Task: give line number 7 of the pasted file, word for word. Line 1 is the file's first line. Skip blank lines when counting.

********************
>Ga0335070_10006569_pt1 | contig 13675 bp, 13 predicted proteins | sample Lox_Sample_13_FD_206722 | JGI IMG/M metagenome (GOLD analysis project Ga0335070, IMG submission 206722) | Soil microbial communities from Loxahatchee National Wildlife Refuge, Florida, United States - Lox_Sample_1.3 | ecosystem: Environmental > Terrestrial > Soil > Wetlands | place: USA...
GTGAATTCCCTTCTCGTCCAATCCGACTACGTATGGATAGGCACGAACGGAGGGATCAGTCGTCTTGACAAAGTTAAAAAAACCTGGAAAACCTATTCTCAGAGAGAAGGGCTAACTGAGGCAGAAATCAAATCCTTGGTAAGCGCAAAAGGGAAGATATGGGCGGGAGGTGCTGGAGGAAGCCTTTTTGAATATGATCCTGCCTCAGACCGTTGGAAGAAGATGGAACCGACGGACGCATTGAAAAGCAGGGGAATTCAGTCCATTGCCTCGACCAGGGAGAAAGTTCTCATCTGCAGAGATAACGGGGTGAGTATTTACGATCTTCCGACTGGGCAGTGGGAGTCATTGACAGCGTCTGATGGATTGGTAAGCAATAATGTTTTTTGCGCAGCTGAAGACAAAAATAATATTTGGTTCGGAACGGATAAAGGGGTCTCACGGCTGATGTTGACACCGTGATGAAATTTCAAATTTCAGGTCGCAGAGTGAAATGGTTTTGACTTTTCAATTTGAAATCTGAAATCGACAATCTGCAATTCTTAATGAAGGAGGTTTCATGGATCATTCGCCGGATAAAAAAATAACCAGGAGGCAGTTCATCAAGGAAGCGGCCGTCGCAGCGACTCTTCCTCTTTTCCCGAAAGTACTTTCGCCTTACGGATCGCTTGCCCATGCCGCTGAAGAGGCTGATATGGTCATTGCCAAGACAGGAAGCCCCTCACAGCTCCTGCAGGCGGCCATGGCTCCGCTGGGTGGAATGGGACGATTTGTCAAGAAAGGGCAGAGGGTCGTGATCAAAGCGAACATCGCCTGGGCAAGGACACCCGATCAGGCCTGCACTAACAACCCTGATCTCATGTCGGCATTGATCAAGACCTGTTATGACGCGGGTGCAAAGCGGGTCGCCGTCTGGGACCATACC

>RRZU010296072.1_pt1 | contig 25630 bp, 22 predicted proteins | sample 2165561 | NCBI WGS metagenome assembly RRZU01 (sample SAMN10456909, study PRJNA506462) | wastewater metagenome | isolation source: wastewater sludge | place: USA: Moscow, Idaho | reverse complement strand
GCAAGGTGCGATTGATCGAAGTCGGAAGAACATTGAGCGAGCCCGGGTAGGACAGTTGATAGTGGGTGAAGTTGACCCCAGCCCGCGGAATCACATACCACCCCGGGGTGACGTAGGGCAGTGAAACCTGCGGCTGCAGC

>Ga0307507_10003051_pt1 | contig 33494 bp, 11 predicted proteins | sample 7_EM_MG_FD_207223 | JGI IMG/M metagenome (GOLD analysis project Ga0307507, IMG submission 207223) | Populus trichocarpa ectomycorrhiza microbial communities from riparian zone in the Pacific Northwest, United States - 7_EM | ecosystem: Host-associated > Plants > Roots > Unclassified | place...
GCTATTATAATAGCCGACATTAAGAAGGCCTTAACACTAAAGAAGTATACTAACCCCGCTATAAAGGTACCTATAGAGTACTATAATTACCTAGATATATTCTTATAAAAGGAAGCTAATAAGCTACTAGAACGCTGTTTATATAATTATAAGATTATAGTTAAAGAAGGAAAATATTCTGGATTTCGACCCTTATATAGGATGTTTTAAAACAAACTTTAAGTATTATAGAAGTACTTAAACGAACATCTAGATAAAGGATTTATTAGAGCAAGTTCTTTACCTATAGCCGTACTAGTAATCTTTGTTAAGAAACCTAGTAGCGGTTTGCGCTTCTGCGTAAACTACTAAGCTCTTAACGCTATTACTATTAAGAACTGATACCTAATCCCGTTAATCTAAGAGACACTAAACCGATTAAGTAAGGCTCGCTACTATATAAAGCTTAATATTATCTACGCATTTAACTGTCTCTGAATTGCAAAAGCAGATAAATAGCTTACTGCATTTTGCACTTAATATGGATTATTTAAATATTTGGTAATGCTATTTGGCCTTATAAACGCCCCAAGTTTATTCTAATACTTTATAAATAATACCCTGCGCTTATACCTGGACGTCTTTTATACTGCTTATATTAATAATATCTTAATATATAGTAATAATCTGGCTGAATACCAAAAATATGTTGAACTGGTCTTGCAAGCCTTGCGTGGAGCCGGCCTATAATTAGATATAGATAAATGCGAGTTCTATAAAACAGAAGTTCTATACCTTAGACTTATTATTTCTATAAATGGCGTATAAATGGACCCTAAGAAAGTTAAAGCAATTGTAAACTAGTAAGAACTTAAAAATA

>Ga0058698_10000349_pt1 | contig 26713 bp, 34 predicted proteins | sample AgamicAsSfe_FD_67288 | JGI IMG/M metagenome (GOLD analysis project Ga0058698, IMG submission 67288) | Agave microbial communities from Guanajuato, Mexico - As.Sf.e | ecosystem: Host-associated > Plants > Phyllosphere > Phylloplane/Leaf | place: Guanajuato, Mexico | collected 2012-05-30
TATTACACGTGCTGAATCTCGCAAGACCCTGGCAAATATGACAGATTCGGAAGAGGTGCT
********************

>Ga0058698_10000349_pt1 | contig 26713 bp, 34 predicted proteins | sample AgamicAsSfe_FD_67288 | JGI IMG/M metagenome (GOLD analysis project Ga0058698, IMG submission 67288) | Agave microbial communities from Guanajuato, Mexico - As.Sf.e | ecosystem: Host-associated > Plants > Phyllosphere > Phylloplane/Leaf | place: Guanajuato, Mexico | collected 2012-05-30